Now I had two cases of poverty before me and a little girl whom I wanted to teach all that I could, I suppose the first parental stirrings I’d ever felt.  And it felt good, as now I had a purpose in life which I didn’t have two days earlier.

I also felt a qualm of guilt.  I almost blushed as I realized with crystal clarity the huge difference in our daily lives.  I never gave  a moments thought to money.  I bought whatever I saw and liked in any store.  They must have counted and worried over every penny in their purses whenever they made the smallest purchase, or sadly put back items in the grocery store they wanted but couldn’t afford.  They must have dwelled on bills and income all day long, tallying up the numbers in their heads, nervously discussing at night how to make ends meet, which bill to pay, which to delay, and the decision, like the grey future before them, only depressing and getting worse.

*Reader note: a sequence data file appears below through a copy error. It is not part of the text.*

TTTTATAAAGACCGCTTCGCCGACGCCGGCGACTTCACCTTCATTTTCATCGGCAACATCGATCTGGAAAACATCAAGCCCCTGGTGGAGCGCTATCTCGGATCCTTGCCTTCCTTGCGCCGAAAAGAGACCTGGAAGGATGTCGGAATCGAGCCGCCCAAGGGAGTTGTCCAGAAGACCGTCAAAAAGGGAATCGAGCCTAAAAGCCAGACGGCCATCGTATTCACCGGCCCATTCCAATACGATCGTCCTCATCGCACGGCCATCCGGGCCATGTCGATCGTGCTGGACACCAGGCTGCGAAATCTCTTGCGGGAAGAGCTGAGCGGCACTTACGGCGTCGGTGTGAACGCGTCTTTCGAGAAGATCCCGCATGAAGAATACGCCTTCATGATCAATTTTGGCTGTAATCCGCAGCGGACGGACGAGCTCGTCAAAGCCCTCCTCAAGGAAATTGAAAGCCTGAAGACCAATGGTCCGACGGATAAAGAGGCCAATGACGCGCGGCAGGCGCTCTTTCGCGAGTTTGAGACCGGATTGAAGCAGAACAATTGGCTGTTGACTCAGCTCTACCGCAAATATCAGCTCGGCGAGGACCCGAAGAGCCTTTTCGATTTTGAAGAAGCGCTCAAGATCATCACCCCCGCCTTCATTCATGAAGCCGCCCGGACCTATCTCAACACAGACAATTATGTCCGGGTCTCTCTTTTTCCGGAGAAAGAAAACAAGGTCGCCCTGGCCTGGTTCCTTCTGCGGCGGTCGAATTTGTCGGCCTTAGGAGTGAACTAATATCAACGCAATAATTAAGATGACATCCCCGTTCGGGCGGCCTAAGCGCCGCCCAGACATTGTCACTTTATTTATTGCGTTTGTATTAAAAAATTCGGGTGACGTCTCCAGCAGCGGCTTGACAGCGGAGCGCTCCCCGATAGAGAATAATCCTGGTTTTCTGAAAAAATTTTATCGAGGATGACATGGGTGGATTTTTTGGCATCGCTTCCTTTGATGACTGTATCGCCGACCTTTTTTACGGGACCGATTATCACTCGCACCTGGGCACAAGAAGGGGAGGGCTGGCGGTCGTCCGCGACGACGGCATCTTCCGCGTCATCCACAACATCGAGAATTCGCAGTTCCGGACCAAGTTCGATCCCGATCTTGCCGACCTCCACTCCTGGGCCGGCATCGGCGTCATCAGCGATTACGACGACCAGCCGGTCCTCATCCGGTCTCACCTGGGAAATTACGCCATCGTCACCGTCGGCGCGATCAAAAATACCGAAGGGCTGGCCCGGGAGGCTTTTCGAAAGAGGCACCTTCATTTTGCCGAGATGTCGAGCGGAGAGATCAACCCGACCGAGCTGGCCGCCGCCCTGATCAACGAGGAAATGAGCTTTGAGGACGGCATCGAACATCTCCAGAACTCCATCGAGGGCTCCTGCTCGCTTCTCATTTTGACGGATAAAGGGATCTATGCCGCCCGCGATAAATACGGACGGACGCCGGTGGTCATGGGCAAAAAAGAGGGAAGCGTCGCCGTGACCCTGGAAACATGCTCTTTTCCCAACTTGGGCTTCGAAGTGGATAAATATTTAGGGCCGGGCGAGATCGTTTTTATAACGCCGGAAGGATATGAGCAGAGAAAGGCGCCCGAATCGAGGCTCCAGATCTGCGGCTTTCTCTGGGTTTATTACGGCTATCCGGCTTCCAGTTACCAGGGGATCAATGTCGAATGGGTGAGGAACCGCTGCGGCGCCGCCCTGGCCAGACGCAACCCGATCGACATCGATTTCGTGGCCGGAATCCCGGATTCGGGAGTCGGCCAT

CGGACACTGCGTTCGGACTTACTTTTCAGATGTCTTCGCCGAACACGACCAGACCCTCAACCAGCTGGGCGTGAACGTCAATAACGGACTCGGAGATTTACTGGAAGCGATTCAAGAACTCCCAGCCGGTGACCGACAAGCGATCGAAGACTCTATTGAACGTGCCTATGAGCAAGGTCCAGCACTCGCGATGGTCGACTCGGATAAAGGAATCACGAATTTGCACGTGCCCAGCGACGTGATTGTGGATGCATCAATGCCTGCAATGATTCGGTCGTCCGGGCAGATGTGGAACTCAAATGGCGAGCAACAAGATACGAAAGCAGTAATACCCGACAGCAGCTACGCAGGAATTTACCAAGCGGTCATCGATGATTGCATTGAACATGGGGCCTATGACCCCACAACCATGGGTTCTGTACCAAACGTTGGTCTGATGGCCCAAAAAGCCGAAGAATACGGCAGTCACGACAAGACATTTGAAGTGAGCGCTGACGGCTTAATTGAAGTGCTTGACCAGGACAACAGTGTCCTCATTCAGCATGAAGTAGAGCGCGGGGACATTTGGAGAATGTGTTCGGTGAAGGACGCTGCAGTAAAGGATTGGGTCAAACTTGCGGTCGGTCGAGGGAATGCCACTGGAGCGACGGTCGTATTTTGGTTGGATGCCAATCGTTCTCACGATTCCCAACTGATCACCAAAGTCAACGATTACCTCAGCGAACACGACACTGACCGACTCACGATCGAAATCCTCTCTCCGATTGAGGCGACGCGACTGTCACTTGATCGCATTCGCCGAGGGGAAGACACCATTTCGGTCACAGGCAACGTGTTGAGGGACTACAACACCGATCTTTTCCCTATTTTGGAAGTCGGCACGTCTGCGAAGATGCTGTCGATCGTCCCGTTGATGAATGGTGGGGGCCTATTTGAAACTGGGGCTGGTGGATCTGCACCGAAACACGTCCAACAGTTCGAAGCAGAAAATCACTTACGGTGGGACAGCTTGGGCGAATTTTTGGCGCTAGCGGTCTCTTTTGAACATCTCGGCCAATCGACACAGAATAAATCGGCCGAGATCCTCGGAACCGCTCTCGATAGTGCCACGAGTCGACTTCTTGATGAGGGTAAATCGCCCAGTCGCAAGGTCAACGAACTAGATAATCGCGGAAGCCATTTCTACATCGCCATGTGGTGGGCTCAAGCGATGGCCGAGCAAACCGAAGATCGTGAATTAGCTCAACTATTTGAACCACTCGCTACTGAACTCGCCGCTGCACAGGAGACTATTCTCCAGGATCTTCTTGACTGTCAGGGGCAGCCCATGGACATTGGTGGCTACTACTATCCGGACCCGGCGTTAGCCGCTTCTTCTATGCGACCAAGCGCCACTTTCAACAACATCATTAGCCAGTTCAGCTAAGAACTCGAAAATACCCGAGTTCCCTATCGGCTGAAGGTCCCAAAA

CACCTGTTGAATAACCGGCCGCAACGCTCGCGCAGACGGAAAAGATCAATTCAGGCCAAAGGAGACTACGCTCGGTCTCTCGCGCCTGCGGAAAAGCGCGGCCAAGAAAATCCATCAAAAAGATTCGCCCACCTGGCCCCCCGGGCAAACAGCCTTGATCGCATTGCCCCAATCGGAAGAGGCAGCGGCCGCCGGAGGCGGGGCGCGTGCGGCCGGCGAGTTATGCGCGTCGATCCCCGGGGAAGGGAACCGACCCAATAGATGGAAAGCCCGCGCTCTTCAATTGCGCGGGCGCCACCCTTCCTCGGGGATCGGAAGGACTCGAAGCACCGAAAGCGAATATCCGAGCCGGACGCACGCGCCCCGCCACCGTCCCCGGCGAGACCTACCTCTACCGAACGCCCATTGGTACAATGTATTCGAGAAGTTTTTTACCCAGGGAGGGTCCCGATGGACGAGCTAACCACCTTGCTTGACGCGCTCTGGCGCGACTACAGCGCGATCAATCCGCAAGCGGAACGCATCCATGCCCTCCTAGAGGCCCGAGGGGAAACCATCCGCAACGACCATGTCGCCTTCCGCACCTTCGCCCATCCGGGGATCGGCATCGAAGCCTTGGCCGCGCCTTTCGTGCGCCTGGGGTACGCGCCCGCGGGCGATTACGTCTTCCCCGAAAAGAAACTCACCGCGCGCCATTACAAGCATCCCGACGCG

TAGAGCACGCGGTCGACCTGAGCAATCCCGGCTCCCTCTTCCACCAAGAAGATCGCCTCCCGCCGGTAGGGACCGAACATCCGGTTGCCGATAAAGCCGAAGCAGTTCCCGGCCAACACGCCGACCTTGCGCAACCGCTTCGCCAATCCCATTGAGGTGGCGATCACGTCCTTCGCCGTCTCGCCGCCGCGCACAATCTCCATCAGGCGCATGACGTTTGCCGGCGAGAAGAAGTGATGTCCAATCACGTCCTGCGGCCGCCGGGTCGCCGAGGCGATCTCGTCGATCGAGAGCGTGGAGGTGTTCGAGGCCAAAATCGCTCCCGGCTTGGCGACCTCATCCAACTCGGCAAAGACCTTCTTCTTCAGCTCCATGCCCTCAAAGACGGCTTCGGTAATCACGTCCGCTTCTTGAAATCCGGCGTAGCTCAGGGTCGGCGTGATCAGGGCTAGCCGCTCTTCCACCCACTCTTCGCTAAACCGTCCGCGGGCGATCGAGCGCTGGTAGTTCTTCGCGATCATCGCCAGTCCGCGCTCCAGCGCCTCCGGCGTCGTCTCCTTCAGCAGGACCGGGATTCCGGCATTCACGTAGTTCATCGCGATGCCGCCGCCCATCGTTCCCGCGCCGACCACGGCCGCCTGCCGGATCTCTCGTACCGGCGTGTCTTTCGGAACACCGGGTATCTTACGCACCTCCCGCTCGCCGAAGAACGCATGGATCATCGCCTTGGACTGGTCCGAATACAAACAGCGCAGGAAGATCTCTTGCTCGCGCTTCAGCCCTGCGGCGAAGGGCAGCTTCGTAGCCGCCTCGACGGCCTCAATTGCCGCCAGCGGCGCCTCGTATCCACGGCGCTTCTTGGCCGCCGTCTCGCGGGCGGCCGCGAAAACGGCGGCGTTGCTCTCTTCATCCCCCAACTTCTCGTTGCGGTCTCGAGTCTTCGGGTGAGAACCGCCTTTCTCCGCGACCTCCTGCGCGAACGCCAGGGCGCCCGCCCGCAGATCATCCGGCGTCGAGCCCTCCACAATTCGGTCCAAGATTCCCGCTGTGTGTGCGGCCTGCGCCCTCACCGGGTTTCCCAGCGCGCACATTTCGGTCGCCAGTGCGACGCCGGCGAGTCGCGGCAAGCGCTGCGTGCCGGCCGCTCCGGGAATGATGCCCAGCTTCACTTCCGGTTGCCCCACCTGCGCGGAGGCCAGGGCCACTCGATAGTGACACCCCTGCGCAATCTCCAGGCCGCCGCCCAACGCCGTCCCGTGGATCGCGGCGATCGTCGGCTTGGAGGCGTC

Hand in hand, Mary and Jane, Scout and I, began to stroll through the second floor of my home.  There were two more guest bedrooms towards the left, front side of the house with another bathroom between them.  The front one was the bedroom in which I grew up, being a circular room, matching the tower library on the other side.  Its walls were painted light blue, with large stencils of knights and ladies on horses chasing deer, a middle age motif from the ‘Hours’ of Marguerite d’Orleans.  My father had it painted for me, and I could see by Scout’s wide eyes that she was taken by it immensely.  But I held back saying anything.  I was still revolving the extremely complex scenario of other people staying here, shattering my perfect, pure solitude.  I was in an epic battle of conflicting emotions as we moved on in silence.